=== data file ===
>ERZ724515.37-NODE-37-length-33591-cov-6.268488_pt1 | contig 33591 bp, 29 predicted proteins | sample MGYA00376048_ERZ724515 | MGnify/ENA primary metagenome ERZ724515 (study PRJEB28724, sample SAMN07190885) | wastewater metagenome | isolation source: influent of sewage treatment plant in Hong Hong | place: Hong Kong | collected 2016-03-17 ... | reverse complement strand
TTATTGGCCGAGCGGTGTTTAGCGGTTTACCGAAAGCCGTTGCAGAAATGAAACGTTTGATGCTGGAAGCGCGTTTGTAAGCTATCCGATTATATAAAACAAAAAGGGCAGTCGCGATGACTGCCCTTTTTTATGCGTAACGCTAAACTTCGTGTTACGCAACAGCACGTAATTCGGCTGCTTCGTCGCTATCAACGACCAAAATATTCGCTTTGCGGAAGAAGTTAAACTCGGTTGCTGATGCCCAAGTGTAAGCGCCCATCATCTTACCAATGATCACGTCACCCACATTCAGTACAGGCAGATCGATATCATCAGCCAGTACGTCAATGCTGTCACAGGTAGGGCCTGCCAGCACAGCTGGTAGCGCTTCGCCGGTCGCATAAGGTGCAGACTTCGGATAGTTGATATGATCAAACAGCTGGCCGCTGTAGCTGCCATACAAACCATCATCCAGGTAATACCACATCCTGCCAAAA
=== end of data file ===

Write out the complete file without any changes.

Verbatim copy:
>ERZ724515.37-NODE-37-length-33591-cov-6.268488_pt1 | contig 33591 bp, 29 predicted proteins | sample MGYA00376048_ERZ724515 | MGnify/ENA primary metagenome ERZ724515 (study PRJEB28724, sample SAMN07190885) | wastewater metagenome | isolation source: influent of sewage treatment plant in Hong Hong | place: Hong Kong | collected 2016-03-17 ... | reverse complement strand
TTATTGGCCGAGCGGTGTTTAGCGGTTTACCGAAAGCCGTTGCAGAAATGAAACGTTTGATGCTGGAAGCGCGTTTGTAAGCTATCCGATTATATAAAACAAAAAGGGCAGTCGCGATGACTGCCCTTTTTTATGCGTAACGCTAAACTTCGTGTTACGCAACAGCACGTAATTCGGCTGCTTCGTCGCTATCAACGACCAAAATATTCGCTTTGCGGAAGAAGTTAAACTCGGTTGCTGATGCCCAAGTGTAAGCGCCCATCATCTTACCAATGATCACGTCACCCACATTCAGTACAGGCAGATCGATATCATCAGCCAGTACGTCAATGCTGTCACAGGTAGGGCCTGCCAGCACAGCTGGTAGCGCTTCGCCGGTCGCATAAGGTGCAGACTTCGGATAGTTGATATGATCAAACAGCTGGCCGCTGTAGCTGCCATACAAACCATCATCCAGGTAATACCACATCCTGCCAAAA